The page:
China, Growth, and the Weakness of Real GDP

Sara Hsu asks if All Growth is Good? The Case of China Of course, not all growth is good. It makes little difference, whether it’s economic or human tissue growth. Edward Abbey famously wrote that “growth for the sake of growth is the ideology of the cancer cell”. Obesity is another form of high-growth, yet it hardly improves well-being or health.

Unfortunately, we economists have not (yet?) developed measures that help us or policy-makers distinguish between healthy growth and malignant growth.  The only real comprehensive measure of growth we have is growth of real GDP. We do know better, as Sara notes:

Since the seventies, with the assertion by Gunnar Myrdal that economic development should prioritize equality, economists have increasingly come to believe that not all types of growth are wholly “good.” Growth that ignores human well-being and equality are viewed as problematic.  Certainly growth that results in severe environmental destruction, as in the case of China over the past twenty years, cannot be classified as good, either, despite the country’s much-lauded successes during this period. Real-world views of growth depicted in the mainstream media do not fall in line, however, with the economic development literature. The focus on China’s growth in the news has distracted from a more balanced view of the looming inequality problems or polluting production methods in the world’s most populous nation.  As China’s growth has slowed, headlines have read, “China’s Economic Growth at Stake,” “China’s Economic Growth Slows,” and “China’s Second Quarter Growth Slows.” –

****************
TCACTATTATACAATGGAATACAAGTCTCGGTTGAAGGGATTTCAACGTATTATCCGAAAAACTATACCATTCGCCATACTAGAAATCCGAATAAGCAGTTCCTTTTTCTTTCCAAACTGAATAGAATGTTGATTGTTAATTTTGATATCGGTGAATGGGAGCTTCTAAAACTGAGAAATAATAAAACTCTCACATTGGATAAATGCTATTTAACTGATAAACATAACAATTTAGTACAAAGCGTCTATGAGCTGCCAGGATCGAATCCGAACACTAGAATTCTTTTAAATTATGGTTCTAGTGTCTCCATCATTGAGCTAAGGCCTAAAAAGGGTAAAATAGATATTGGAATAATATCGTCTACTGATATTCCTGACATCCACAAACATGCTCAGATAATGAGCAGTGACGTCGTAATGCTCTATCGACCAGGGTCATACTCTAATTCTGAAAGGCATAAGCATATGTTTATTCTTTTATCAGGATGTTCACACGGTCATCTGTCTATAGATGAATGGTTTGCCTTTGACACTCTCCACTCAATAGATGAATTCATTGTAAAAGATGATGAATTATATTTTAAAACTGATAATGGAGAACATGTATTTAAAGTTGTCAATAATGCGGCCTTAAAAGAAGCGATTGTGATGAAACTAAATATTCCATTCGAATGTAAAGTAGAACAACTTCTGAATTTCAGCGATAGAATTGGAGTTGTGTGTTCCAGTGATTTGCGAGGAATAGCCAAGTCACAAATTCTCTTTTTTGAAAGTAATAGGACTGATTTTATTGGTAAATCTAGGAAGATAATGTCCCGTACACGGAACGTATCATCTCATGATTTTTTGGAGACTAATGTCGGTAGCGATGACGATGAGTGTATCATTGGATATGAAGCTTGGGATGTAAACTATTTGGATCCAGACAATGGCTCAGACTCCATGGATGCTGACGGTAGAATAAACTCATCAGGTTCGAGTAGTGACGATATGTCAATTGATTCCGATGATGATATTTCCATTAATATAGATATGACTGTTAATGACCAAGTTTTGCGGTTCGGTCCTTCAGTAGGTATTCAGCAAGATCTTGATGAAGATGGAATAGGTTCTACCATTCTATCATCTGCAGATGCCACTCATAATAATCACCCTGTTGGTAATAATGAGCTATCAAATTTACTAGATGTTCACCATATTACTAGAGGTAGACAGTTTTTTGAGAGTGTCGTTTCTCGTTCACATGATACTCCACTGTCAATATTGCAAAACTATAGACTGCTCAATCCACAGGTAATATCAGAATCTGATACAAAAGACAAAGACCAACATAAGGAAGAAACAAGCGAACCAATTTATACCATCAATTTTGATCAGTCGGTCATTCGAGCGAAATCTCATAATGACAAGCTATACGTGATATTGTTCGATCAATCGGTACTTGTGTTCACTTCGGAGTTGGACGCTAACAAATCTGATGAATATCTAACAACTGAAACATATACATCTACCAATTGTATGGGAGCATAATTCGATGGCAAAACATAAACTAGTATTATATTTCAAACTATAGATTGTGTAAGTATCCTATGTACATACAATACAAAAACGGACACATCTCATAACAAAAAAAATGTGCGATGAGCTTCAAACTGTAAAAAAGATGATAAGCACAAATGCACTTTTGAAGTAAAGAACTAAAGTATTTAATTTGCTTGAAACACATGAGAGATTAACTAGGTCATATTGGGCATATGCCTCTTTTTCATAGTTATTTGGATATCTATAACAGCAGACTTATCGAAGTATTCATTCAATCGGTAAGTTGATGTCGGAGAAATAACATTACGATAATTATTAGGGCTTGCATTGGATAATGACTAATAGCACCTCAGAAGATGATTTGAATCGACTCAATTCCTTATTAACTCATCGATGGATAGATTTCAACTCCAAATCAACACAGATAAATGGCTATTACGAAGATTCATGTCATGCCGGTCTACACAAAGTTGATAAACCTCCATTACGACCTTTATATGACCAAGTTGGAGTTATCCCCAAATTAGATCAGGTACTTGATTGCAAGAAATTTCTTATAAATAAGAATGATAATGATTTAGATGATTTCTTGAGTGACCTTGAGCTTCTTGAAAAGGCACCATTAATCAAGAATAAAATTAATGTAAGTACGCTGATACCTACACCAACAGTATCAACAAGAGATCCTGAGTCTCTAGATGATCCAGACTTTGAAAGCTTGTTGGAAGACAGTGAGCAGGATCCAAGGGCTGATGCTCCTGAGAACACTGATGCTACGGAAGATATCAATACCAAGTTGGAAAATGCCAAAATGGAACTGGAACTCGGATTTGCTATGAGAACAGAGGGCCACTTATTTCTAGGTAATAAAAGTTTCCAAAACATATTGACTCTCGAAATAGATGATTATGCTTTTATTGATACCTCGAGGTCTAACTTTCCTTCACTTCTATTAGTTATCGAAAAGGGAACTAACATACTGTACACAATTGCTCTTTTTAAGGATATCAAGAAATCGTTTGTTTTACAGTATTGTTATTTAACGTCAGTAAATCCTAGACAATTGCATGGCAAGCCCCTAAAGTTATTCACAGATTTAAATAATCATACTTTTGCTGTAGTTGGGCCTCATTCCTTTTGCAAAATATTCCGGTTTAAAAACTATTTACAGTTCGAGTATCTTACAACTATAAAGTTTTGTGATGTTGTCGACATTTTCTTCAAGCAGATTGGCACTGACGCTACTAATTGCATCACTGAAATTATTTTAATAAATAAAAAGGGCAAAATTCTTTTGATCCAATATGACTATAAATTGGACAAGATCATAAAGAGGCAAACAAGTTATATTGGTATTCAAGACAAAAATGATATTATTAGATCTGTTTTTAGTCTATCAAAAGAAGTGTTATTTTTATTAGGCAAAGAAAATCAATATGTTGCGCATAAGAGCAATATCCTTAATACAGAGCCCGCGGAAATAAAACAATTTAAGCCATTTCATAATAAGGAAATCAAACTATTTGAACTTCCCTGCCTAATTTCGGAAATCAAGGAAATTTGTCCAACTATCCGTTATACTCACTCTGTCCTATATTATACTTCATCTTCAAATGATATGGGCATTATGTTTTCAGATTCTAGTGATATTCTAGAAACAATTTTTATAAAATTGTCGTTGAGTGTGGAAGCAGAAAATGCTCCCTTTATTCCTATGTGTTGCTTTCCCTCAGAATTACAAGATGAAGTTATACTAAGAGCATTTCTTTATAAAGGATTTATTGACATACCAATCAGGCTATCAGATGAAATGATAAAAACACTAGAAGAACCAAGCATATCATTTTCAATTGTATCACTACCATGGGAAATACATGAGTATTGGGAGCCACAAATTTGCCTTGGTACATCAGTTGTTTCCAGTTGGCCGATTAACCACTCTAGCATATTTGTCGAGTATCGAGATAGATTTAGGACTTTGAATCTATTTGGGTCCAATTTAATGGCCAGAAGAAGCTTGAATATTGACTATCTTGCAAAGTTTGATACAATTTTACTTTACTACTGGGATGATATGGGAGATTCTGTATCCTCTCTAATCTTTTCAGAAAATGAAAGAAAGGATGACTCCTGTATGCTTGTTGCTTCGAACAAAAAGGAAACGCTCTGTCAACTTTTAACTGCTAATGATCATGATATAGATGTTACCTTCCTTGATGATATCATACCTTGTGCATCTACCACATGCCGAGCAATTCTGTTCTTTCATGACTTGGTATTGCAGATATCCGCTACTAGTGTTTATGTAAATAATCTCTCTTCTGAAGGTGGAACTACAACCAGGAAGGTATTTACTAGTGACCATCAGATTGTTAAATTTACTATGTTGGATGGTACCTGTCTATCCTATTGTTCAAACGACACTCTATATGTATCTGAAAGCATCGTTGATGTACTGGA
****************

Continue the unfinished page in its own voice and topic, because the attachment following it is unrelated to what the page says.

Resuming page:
Yes, China’s real GDP growth rate has been spectacular for several decades now. That growth has lifted literally hundreds of millions of people into better lives. Yet, in strange case of the metaphor becoming real, that economic growth has literally brought cancer with it. Specifically, many “cancer villages” along the Huaihe River.

China’s economy illustrates the problem of growth measured in numbers versus measured in real economic change. The surge in fixed asset investment carried out post-global crisis resulted in an inflation of growth figures, despite the creation of uninhabited apartment buildings, or even entire cities. This is socially unproductive growth, wasteful production, “bad” or false growth. Although the distinction between “good” and “bad” growth exists only in theory, it is essential to clarify the difference to the public in order to move along the path of long-term development.

Admittedly, it may be overambitious to request that a more comprehensive view of growth penetrate the media. However, it would benefit our understanding of China’s economic performance; reconceiving growth would increase competition to generate “good” growth and discourage the race to build businesses that produce “bad” growth.

Yes, I agree. It is indeed an ambitious project, the idea that we could create more comprehensive measures of growth that help us to separate healthy improvement in well-being from cancerous, destructive economic growth. But it seems to me no more an ambitious goal than the vision less than 100 years ago to create the national accounts systems and begin collecting the data (from whence we get GDP measures).